The Southwestern Historical Quarterly, Volume 36, July 1932 - April, 1933 Page: 10
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Southwestern Historical Quarterly
out fear of the dangers, of which I shall speak later.22 Such were
the circumstances under which Manuel undertook the journey
that led him across the Rio Grande into what is today the State
Apparently on March 29, accompanied by five Indians, Brother
Manuel left Santa Rosa.23 Four and a half days later, having
covered forty leagues in a northerly direction, they reached the
Rio Grande. Where the river formed two forks they crossed and
stepped on Texas soil, probably some miles below the present city
of Del Rio. The next day at sunrise they continued the journey
and three days later, covering approximately six leagues a day,
they came to "a mountain range which the Indians called
Dacate."24 Here they met a friendly Indian who warned them
against pursuing that route. Hostile Indians, he said, were in-
formed of their arrival25 and were coming to capture the friar
and kill his companions. They disregarded the Indian's warn-
ing, however, and continued northward until they came to an
arroyo. This was probably Devil's River, northwest of Del Rio.
Here they remained in hiding for three days. During this time
one of the Indians whom the Brother had sent out to reconnoiter
came back with the news that the Boboles "were camping in the
same arroyo about six leagues farther up."
"Rejoicing over such good news," writes Manuel, "I departed
at midnight and at about nine o'clock in the morning I reached
the camp, where I was well received by all." From these Indians
it was learned that the Guyquechales were camping at a distance
of about eight leagues. Eager to get in touch with this powerful
tribe, Manuel sent a messenger to their captain. The latter, to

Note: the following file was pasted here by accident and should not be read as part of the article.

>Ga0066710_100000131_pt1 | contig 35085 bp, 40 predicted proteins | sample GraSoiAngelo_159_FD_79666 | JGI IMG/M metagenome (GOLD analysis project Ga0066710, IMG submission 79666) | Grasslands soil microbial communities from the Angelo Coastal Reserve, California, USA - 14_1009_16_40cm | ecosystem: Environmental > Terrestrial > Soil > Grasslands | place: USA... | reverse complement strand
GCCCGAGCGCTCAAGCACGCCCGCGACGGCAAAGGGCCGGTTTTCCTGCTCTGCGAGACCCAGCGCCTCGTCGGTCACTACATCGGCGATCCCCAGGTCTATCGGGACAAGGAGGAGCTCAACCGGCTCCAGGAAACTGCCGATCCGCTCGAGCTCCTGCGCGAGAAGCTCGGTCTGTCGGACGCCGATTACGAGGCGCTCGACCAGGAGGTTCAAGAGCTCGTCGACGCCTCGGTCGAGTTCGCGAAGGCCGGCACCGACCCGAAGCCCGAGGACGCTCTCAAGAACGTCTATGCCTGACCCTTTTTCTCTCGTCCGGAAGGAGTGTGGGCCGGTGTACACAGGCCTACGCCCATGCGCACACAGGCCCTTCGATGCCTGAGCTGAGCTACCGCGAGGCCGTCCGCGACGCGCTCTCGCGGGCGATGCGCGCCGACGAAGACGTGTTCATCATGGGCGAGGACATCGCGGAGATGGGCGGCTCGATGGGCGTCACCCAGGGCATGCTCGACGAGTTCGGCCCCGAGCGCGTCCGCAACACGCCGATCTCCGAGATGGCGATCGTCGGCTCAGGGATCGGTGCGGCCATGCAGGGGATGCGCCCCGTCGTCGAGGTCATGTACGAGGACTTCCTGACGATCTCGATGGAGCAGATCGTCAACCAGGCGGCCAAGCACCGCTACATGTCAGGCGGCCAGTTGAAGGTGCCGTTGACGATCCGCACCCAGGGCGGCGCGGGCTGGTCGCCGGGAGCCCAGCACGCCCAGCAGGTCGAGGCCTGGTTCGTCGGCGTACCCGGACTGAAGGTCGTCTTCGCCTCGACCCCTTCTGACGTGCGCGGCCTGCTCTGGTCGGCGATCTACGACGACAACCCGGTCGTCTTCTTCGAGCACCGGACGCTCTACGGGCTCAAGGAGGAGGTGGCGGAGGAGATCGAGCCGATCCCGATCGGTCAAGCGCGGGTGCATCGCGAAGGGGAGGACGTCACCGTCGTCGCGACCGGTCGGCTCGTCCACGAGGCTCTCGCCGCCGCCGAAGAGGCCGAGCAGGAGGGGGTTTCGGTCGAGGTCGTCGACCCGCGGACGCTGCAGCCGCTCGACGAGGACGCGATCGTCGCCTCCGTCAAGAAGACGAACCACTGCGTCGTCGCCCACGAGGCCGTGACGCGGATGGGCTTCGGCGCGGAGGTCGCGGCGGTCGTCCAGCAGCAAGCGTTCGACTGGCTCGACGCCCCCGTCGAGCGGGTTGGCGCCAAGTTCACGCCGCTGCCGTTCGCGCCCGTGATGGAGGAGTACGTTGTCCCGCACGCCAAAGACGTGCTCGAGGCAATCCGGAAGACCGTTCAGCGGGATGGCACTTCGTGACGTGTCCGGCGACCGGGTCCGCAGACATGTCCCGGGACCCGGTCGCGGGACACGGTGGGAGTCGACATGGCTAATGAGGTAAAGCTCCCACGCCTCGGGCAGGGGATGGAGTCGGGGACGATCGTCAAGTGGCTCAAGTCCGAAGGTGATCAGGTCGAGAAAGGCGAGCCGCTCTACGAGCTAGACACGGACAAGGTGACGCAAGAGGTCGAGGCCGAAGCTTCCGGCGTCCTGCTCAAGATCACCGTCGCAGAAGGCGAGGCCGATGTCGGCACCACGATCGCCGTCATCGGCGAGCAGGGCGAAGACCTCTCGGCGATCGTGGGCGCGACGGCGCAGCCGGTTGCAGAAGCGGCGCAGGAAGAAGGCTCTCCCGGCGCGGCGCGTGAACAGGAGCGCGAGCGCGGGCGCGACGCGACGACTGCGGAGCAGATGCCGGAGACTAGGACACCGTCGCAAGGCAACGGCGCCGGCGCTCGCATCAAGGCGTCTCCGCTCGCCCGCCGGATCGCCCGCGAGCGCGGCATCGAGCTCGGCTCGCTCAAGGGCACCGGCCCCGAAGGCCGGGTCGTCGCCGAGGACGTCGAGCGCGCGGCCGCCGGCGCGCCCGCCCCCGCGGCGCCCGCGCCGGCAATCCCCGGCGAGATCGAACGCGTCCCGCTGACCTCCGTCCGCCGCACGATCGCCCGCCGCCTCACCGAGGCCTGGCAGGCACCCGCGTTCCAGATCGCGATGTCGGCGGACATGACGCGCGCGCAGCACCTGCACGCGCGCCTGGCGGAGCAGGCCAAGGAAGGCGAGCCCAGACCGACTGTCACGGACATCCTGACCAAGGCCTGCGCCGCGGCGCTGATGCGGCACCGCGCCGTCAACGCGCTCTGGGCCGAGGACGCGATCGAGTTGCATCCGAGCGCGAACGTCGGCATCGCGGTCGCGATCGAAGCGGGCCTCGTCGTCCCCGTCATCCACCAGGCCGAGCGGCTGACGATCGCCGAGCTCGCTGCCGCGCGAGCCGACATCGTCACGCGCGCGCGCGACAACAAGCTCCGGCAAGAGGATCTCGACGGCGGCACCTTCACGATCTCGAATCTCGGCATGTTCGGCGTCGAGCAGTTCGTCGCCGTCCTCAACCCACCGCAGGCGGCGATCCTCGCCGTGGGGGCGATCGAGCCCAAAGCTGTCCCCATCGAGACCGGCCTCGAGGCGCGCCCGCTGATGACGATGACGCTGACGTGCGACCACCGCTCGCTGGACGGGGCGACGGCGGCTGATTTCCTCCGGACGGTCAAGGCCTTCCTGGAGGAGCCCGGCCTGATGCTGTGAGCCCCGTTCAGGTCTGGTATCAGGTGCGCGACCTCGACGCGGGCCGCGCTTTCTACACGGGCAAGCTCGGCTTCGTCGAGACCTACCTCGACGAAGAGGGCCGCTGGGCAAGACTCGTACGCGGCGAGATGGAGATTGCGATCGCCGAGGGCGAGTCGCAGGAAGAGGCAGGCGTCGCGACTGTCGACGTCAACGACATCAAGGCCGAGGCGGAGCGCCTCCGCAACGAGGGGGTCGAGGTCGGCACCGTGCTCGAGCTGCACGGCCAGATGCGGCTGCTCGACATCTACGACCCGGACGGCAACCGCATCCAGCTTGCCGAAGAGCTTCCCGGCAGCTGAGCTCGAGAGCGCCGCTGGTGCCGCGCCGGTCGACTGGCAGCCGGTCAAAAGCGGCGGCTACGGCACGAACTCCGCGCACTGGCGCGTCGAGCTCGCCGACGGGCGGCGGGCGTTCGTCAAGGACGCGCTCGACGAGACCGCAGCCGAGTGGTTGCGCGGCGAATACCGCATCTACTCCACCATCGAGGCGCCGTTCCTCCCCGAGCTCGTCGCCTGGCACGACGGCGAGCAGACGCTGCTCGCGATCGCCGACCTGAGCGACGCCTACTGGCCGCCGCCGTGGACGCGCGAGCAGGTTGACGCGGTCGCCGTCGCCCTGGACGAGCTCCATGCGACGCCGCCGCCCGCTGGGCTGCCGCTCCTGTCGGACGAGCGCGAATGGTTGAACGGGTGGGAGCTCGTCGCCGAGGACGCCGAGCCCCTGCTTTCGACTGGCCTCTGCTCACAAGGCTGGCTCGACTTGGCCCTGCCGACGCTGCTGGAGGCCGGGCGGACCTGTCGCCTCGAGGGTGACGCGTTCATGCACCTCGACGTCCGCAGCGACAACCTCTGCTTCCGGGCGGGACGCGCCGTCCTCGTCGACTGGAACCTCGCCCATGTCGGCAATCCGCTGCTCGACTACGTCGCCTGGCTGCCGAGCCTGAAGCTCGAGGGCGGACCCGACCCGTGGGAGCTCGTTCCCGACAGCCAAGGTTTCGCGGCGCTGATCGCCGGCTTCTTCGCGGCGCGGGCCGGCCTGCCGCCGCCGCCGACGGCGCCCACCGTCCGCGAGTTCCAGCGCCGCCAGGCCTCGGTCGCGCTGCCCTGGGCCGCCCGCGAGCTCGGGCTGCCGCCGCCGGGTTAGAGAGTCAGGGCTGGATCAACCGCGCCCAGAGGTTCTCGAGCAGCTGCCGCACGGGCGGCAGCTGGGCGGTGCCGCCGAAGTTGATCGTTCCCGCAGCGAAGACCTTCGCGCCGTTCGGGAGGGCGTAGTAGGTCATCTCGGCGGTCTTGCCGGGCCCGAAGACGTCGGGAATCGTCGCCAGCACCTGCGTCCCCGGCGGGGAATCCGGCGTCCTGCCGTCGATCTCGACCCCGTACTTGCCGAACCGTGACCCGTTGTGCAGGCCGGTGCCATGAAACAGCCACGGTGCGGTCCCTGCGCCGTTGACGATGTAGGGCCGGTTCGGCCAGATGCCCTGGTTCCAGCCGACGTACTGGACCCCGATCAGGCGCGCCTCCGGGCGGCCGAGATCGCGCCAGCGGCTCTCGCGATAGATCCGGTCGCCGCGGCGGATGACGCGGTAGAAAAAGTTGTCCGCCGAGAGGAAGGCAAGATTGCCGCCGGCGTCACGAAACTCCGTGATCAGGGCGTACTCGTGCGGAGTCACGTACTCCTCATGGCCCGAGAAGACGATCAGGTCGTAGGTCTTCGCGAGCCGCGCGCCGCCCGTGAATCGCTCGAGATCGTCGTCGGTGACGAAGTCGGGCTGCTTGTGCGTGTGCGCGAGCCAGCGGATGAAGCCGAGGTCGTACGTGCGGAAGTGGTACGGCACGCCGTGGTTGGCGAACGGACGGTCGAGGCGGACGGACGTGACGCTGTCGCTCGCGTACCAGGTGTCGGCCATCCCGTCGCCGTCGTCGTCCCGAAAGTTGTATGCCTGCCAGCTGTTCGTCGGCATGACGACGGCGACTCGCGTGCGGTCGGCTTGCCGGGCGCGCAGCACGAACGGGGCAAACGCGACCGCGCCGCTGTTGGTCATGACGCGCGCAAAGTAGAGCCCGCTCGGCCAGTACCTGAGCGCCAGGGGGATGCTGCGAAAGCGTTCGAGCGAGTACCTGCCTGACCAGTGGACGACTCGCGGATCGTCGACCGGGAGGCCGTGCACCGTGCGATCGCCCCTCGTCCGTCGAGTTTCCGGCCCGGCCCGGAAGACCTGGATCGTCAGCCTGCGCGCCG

"Brother Manuel de la Cruz to the Commissary General, Saltillo, May
29, 1674. MS.-Loo. cit.-From this letter, the only source of information,
we gather the details of the Brother's memorable entrada into Texas.
"He does not say expressly that he departed from Santa Rosa. We
conclude this from the fact that this place had been selected as the central
settlement both by the Indians and by the missionaries. Moreover, Manuel
says that, after traveling forty leagues northward, he reached the Rio
Grande; which statement seems to indicate that Santa Rosa rather than
San Idlefonso was the point of departure.
'Very probably these were the hills along Devils River in Valverde
County, Texas. For this and other information concerning the topography
of Texas I am indebted to Mr. David Donoghue of Fort Worth.
2""avisados de un demonio que se les aparece en forma visible-informed
by a demon who appears to them in visible form," Manuel's letter reads.
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Texas State Historical Association. The Southwestern Historical Quarterly, Volume 36, July 1932 - April, 1933, periodical, 1933; Austin, Texas. (texashistory.unt.edu/ark:/67531/metapth101093/m1/18/: accessed July 24, 2017), University of North Texas Libraries, The Portal to Texas History, texashistory.unt.edu; crediting Texas State Historical Association.